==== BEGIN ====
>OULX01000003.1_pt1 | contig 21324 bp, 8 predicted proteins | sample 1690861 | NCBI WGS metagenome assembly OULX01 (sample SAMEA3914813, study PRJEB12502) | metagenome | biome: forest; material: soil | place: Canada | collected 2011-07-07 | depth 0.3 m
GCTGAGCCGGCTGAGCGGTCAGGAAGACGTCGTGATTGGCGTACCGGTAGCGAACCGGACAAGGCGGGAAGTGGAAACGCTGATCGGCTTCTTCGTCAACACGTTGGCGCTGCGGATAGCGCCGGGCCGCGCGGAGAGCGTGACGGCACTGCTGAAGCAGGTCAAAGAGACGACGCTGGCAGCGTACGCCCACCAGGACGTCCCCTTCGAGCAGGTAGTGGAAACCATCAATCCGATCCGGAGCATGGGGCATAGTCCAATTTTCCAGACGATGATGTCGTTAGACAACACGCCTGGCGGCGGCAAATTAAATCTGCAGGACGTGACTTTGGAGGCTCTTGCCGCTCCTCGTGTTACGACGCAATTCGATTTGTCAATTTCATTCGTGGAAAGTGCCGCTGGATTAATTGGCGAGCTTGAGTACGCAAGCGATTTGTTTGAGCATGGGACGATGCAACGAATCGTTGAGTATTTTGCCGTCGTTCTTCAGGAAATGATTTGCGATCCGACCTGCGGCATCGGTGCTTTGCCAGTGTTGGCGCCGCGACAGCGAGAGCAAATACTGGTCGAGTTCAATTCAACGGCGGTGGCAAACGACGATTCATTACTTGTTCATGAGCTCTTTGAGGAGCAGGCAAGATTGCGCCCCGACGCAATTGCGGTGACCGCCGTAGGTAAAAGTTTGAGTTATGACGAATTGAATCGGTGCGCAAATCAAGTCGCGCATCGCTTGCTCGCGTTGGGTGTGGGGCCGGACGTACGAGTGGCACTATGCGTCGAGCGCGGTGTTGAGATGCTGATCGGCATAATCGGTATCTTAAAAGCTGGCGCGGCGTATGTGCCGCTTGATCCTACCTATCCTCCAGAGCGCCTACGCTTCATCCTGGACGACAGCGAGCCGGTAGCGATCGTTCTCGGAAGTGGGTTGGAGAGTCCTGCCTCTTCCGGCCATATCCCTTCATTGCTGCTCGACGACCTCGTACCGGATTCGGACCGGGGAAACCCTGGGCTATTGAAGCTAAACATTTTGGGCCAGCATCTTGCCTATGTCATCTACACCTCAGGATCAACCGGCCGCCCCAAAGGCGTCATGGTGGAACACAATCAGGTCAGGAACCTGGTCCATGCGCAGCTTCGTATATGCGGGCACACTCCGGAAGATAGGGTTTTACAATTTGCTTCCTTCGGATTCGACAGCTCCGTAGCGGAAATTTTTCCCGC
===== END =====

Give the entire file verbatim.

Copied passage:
>OULX01000003.1_pt1 | contig 21324 bp, 8 predicted proteins | sample 1690861 | NCBI WGS metagenome assembly OULX01 (sample SAMEA3914813, study PRJEB12502) | metagenome | biome: forest; material: soil | place: Canada | collected 2011-07-07 | depth 0.3 m
GCTGAGCCGGCTGAGCGGTCAGGAAGACGTCGTGATTGGCGTACCGGTAGCGAACCGGACAAGGCGGGAAGTGGAAACGCTGATCGGCTTCTTCGTCAACACGTTGGCGCTGCGGATAGCGCCGGGCCGCGCGGAGAGCGTGACGGCACTGCTGAAGCAGGTCAAAGAGACGACGCTGGCAGCGTACGCCCACCAGGACGTCCCCTTCGAGCAGGTAGTGGAAACCATCAATCCGATCCGGAGCATGGGGCATAGTCCAATTTTCCAGACGATGATGTCGTTAGACAACACGCCTGGCGGCGGCAAATTAAATCTGCAGGACGTGACTTTGGAGGCTCTTGCCGCTCCTCGTGTTACGACGCAATTCGATTTGTCAATTTCATTCGTGGAAAGTGCCGCTGGATTAATTGGCGAGCTTGAGTACGCAAGCGATTTGTTTGAGCATGGGACGATGCAACGAATCGTTGAGTATTTTGCCGTCGTTCTTCAGGAAATGATTTGCGATCCGACCTGCGGCATCGGTGCTTTGCCAGTGTTGGCGCCGCGACAGCGAGAGCAAATACTGGTCGAGTTCAATTCAACGGCGGTGGCAAACGACGATTCATTACTTGTTCATGAGCTCTTTGAGGAGCAGGCAAGATTGCGCCCCGACGCAATTGCGGTGACCGCCGTAGGTAAAAGTTTGAGTTATGACGAATTGAATCGGTGCGCAAATCAAGTCGCGCATCGCTTGCTCGCGTTGGGTGTGGGGCCGGACGTACGAGTGGCACTATGCGTCGAGCGCGGTGTTGAGATGCTGATCGGCATAATCGGTATCTTAAAAGCTGGCGCGGCGTATGTGCCGCTTGATCCTACCTATCCTCCAGAGCGCCTACGCTTCATCCTGGACGACAGCGAGCCGGTAGCGATCGTTCTCGGAAGTGGGTTGGAGAGTCCTGCCTCTTCCGGCCATATCCCTTCATTGCTGCTCGACGACCTCGTACCGGATTCGGACCGGGGAAACCCTGGGCTATTGAAGCTAAACATTTTGGGCCAGCATCTTGCCTATGTCATCTACACCTCAGGATCAACCGGCCGCCCCAAAGGCGTCATGGTGGAACACAATCAGGTCAGGAACCTGGTCCATGCGCAGCTTCGTATATGCGGGCACACTCCGGAAGATAGGGTTTTACAATTTGCTTCCTTCGGATTCGACAGCTCCGTAGCGGAAATTTTTCCCGC